Q438 Dr Huppert: You have talked quite a bit about evidence and I come back on some of that. Public opinion is also quite important in this area. Have you seen the article recently in The Sun, not noted as a bastion of liberalism, I have to confess, which says, "Legalise drug use, say Brits in poll". Six out of 10 said they would back trials where users escape prosecution to get medical treatment-so, the Portuguese model. They interestingly also say that more people think that crime levels would fall if cannabis is made legal. Although I am sure my colleagues would not be interested in this, they also find that people in all ages, all genders, and all voting intentions would be more likely to support a political party that supported a move that way. Do you think there is a trend in what is happening? Do you accept those figures and do you think it is becoming more and more acceptable both in the UK and around the world?
Niamh Eastwood: Absolutely. I think the public is moving on this issue. I think that is both driven by a recognition that the policy is failing and a recognition of the cost involved. I also believe that the growing call from very high-level individuals around the world has impacted on people’s views so we had the Global Commission on Drugs Policy come out in June 2011 calling for a review, calling for decriminalisation and for Governments to experiment with cannabis regulation. That commission is made up of a range of individuals. There are several ex-Presidents on it, Kofi Annan is a member, Richard Branson-these are intelligent-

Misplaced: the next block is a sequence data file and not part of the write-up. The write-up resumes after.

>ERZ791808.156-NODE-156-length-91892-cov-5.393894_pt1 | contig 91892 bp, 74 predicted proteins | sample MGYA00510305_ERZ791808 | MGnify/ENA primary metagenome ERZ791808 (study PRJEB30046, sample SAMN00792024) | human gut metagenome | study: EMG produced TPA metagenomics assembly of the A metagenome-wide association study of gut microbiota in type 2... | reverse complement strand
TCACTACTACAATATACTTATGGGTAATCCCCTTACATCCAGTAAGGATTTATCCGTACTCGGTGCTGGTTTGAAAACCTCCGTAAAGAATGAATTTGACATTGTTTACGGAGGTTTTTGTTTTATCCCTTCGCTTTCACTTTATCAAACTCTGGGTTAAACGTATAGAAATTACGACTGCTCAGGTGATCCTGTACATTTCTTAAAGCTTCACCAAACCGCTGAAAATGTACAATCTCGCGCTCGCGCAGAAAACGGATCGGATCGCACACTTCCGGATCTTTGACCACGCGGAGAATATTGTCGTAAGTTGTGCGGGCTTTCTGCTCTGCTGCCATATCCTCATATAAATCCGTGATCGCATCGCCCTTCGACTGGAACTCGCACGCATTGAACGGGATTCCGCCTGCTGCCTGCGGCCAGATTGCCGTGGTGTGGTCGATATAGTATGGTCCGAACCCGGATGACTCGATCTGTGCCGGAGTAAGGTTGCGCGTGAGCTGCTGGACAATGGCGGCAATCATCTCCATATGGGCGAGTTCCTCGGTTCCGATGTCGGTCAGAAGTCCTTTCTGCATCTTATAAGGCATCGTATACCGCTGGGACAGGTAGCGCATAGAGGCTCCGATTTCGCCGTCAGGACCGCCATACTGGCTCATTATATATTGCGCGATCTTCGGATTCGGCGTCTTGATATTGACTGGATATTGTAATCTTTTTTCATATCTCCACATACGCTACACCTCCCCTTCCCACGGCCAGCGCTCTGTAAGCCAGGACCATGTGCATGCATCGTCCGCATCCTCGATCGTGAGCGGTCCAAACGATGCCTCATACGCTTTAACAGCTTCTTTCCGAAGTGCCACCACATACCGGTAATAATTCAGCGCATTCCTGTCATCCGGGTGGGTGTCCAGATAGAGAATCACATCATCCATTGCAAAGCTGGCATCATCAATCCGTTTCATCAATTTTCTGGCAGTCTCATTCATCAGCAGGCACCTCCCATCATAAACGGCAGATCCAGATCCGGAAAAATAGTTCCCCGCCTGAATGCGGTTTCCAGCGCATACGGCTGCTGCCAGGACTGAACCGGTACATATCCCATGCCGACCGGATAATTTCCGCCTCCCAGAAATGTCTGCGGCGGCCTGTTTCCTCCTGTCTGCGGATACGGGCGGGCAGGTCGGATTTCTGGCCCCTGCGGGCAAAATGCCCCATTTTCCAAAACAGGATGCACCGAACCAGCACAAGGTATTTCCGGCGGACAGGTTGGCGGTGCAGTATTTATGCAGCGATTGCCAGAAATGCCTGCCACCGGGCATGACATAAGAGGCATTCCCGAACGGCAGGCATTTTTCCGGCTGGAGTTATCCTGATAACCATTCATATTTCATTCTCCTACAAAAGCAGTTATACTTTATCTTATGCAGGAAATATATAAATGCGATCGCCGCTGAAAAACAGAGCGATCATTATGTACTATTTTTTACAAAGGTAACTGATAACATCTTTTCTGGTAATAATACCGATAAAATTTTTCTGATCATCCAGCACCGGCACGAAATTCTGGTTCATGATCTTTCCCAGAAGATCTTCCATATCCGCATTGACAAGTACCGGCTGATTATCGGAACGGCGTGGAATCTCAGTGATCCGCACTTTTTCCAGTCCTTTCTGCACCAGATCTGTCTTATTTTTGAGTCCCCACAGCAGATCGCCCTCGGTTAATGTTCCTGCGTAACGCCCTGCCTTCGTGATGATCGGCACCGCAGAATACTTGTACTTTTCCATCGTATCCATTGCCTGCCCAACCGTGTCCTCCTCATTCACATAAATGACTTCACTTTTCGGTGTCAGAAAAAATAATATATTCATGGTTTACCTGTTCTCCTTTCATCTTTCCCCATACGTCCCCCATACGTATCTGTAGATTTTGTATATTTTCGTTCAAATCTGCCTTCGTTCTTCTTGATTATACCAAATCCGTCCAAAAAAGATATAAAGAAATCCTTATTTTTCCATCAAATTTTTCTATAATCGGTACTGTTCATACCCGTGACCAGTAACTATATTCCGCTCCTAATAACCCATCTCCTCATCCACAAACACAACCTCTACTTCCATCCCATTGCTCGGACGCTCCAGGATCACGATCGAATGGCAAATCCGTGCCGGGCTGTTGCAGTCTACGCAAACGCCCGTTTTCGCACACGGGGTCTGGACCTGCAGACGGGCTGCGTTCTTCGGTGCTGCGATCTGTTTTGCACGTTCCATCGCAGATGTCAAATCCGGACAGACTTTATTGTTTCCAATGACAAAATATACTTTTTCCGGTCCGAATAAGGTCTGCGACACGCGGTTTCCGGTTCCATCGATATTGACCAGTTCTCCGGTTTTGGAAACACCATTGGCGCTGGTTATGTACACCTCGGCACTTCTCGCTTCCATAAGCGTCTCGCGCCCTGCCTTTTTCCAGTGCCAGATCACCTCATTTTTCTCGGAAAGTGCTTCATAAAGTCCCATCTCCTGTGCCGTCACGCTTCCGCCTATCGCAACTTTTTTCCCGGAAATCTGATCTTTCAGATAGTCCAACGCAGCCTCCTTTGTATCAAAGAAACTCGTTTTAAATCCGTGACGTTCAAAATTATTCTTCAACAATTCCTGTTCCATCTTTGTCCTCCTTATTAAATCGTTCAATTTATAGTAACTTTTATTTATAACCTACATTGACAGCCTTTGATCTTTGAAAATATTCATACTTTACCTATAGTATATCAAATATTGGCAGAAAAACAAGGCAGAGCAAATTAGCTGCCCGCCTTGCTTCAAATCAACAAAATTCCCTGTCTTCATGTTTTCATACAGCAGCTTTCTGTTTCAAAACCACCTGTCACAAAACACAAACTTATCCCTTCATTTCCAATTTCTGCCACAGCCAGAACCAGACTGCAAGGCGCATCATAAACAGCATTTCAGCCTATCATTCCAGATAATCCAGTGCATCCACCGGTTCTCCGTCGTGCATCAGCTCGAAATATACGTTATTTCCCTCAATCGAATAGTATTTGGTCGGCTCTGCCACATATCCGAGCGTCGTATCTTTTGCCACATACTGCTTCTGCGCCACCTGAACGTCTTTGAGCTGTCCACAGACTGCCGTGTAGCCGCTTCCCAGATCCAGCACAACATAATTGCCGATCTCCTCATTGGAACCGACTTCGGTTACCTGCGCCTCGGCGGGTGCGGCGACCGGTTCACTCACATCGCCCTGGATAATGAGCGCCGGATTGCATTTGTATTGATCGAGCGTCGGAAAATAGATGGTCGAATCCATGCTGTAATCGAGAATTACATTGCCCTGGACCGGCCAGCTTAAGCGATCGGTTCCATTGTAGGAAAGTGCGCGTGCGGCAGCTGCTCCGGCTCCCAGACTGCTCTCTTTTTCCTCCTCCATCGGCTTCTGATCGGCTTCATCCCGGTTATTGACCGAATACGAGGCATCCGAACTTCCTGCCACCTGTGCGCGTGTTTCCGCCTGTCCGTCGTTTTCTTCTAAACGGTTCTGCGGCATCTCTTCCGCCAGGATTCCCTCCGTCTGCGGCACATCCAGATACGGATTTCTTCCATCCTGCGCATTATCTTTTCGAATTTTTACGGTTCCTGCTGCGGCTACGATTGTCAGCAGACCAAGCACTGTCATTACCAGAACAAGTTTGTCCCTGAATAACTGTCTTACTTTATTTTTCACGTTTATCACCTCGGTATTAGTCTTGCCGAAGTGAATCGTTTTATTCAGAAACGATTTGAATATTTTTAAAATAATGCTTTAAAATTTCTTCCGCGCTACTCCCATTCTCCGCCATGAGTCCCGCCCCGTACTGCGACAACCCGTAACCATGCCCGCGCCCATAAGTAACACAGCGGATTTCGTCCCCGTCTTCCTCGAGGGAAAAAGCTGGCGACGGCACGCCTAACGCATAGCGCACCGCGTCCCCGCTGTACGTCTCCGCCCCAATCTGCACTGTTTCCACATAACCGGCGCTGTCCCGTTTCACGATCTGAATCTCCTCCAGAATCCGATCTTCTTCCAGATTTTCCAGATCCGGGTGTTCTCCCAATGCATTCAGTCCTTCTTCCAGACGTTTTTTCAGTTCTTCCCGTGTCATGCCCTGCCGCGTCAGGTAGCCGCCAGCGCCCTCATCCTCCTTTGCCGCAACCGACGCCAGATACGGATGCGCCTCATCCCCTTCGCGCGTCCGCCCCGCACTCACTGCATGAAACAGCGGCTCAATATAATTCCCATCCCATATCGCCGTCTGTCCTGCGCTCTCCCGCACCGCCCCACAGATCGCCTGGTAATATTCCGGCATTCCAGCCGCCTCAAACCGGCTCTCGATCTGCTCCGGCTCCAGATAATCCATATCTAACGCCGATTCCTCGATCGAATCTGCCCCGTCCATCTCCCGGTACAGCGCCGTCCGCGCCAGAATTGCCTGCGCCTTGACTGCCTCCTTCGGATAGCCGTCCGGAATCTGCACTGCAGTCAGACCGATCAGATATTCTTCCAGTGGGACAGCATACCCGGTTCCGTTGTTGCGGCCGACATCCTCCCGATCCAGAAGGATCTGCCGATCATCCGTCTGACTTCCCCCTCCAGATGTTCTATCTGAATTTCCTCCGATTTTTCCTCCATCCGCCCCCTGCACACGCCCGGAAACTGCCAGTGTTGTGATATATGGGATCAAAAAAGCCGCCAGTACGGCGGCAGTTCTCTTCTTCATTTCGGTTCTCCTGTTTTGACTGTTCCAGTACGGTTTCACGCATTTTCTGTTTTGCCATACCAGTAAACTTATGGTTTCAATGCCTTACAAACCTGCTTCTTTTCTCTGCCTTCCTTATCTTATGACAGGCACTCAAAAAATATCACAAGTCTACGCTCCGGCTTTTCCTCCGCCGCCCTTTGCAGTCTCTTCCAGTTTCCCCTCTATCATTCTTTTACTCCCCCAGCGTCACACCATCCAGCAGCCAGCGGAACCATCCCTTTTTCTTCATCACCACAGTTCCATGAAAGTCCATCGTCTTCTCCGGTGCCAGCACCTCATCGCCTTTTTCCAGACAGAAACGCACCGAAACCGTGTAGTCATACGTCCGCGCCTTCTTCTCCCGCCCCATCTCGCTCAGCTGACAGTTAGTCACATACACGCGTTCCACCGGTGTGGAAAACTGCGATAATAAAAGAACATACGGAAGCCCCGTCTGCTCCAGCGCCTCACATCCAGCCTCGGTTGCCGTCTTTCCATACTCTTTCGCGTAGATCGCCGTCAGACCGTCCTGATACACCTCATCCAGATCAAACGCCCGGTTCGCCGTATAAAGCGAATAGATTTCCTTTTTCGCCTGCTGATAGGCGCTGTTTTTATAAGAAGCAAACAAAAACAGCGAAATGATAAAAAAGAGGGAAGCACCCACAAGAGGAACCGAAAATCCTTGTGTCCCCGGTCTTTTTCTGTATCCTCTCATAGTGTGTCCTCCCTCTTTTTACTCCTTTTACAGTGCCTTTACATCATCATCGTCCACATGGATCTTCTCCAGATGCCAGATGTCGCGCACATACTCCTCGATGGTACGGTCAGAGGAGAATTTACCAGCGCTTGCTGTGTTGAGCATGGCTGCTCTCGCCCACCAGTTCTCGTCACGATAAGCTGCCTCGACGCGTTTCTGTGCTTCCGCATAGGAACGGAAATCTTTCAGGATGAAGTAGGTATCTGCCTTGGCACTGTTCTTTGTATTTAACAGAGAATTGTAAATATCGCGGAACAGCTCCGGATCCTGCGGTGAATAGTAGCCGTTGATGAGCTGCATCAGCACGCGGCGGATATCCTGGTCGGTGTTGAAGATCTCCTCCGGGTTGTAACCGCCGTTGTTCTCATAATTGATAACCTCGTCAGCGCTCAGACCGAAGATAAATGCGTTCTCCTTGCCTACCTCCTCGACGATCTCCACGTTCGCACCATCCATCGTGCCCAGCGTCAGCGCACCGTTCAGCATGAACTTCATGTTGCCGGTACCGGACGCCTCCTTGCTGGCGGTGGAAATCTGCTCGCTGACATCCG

Chair: We have taken evidence from them already. We know the score.
Niamh Eastwood: Sorry. I think that has had an impact on it. I also think that in terms of policing that people see, especially in the UK, high levels of proactive policing around drug possession, and that undermines their belief that this is necessary. What communities care about are crimes against the person, crimes against property. If we looked at a London Communities Poll back in 2009 drug possession was 22nd of concerns of Londoners, so we need to be questioning, why follow this?